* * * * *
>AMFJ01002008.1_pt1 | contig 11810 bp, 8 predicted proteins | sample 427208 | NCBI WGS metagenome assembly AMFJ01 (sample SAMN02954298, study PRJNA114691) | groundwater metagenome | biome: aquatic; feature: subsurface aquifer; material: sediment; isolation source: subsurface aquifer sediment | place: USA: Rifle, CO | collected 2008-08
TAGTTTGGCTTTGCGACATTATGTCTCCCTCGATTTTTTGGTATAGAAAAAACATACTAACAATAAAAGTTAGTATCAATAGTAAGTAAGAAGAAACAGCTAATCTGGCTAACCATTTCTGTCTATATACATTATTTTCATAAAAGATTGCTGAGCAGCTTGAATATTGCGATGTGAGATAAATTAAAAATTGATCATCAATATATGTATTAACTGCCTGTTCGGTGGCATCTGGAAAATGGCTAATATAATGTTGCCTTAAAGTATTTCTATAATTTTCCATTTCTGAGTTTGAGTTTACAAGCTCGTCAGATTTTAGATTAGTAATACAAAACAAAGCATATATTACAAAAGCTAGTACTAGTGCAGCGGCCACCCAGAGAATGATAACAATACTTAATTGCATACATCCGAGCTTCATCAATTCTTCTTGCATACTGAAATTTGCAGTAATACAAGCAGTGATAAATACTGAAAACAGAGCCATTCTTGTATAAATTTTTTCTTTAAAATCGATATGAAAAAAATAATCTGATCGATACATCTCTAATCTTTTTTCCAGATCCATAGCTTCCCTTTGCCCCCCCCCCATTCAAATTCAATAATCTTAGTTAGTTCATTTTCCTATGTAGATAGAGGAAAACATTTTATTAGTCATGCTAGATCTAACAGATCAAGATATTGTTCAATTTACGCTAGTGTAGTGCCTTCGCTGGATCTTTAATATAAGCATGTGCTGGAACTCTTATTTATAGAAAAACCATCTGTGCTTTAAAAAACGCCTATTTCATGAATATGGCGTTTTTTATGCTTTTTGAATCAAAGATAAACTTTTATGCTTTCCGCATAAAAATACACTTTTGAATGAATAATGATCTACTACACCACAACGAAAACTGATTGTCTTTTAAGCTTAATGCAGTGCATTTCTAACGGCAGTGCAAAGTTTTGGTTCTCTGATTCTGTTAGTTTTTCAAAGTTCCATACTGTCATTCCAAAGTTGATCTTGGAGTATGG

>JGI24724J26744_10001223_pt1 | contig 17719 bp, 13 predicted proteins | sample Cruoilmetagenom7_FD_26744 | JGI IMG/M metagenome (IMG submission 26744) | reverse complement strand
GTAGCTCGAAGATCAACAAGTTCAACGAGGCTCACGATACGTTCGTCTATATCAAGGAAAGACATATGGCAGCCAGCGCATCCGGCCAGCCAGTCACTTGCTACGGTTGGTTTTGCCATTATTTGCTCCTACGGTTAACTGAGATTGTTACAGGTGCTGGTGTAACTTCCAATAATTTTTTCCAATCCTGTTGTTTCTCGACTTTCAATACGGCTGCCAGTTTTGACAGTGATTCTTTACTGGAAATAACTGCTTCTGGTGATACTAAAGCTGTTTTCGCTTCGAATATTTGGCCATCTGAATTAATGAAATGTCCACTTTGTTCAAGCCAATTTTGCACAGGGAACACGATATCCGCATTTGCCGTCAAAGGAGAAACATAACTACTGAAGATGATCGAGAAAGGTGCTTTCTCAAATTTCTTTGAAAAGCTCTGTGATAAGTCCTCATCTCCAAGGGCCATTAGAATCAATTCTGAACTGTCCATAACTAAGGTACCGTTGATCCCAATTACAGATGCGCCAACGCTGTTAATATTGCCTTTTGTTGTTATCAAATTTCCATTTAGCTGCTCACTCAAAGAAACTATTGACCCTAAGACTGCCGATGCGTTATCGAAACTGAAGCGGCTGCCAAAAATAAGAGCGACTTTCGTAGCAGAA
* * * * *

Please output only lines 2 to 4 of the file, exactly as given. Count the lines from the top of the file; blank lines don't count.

TAGTTTGGCTTTGCGACATTATGTCTCCCTCGATTTTTTGGTATAGAAAAAACATACTAACAATAAAAGTTAGTATCAATAGTAAGTAAGAAGAAACAGCTAATCTGGCTAACCATTTCTGTCTATATACATTATTTTCATAAAAGATTGCTGAGCAGCTTGAATATTGCGATGTGAGATAAATTAAAAATTGATCATCAATATATGTATTAACTGCCTGTTCGGTGGCATCTGGAAAATGGCTAATATAATGTTGCCTTAAAGTATTTCTATAATTTTCCATTTCTGAGTTTGAGTTTACAAGCTCGTCAGATTTTAGATTAGTAATACAAAACAAAGCATATATTACAAAAGCTAGTACTAGTGCAGCGGCCACCCAGAGAATGATAACAATACTTAATTGCATACATCCGAGCTTCATCAATTCTTCTTGCATACTGAAATTTGCAGTAATACAAGCAGTGATAAATACTGAAAACAGAGCCATTCTTGTATAAATTTTTTCTTTAAAATCGATATGAAAAAAATAATCTGATCGATACATCTCTAATCTTTTTTCCAGATCCATAGCTTCCCTTTGCCCCCCCCCCATTCAAATTCAATAATCTTAGTTAGTTCATTTTCCTATGTAGATAGAGGAAAACATTTTATTAGTCATGCTAGATCTAACAGATCAAGATATTGTTCAATTTACGCTAGTGTAGTGCCTTCGCTGGATCTTTAATATAAGCATGTGCTGGAACTCTTATTTATAGAAAAACCATCTGTGCTTTAAAAAACGCCTATTTCATGAATATGGCGTTTTTTATGCTTTTTGAATCAAAGATAAACTTTTATGCTTTCCGCATAAAAATACACTTTTGAATGAATAATGATCTACTACACCACAACGAAAACTGATTGTCTTTTAAGCTTAATGCAGTGCATTTCTAACGGCAGTGCAAAGTTTTGGTTCTCTGATTCTGTTAGTTTTTCAAAGTTCCATACTGTCATTCCAAAGTTGATCTTGGAGTATGG

>JGI24724J26744_10001223_pt1 | contig 17719 bp, 13 predicted proteins | sample Cruoilmetagenom7_FD_26744 | JGI IMG/M metagenome (IMG submission 26744) | reverse complement strand
GTAGCTCGAAGATCAACAAGTTCAACGAGGCTCACGATACGTTCGTCTATATCAAGGAAAGACATATGGCAGCCAGCGCATCCGGCCAGCCAGTCACTTGCTACGGTTGGTTTTGCCATTATTTGCTCCTACGGTTAACTGAGATTGTTACAGGTGCTGGTGTAACTTCCAATAATTTTTTCCAATCCTGTTGTTTCTCGACTTTCAATACGGCTGCCAGTTTTGACAGTGATTCTTTACTGGAAATAACTGCTTCTGGTGATACTAAAGCTGTTTTCGCTTCGAATATTTGGCCATCTGAATTAATGAAATGTCCACTTTGTTCAAGCCAATTTTGCACAGGGAACACGATATCCGCATTTGCCGTCAAAGGAGAAACATAACTACTGAAGATGATCGAGAAAGGTGCTTTCTCAAATTTCTTTGAAAAGCTCTGTGATAAGTCCTCATCTCCAAGGGCCATTAGAATCAATTCTGAACTGTCCATAACTAAGGTACCGTTGATCCCAATTACAGATGCGCCAACGCTGTTAATATTGCCTTTTGTTGTTATCAAATTTCCATTTAGCTGCTCACTCAAAGAAACTATTGACCCTAAGACTGCCGATGCGTTATCGAAACTGAAGCGGCTGCCAAAAATAAGAGCGACTTTCGTAGCAGAA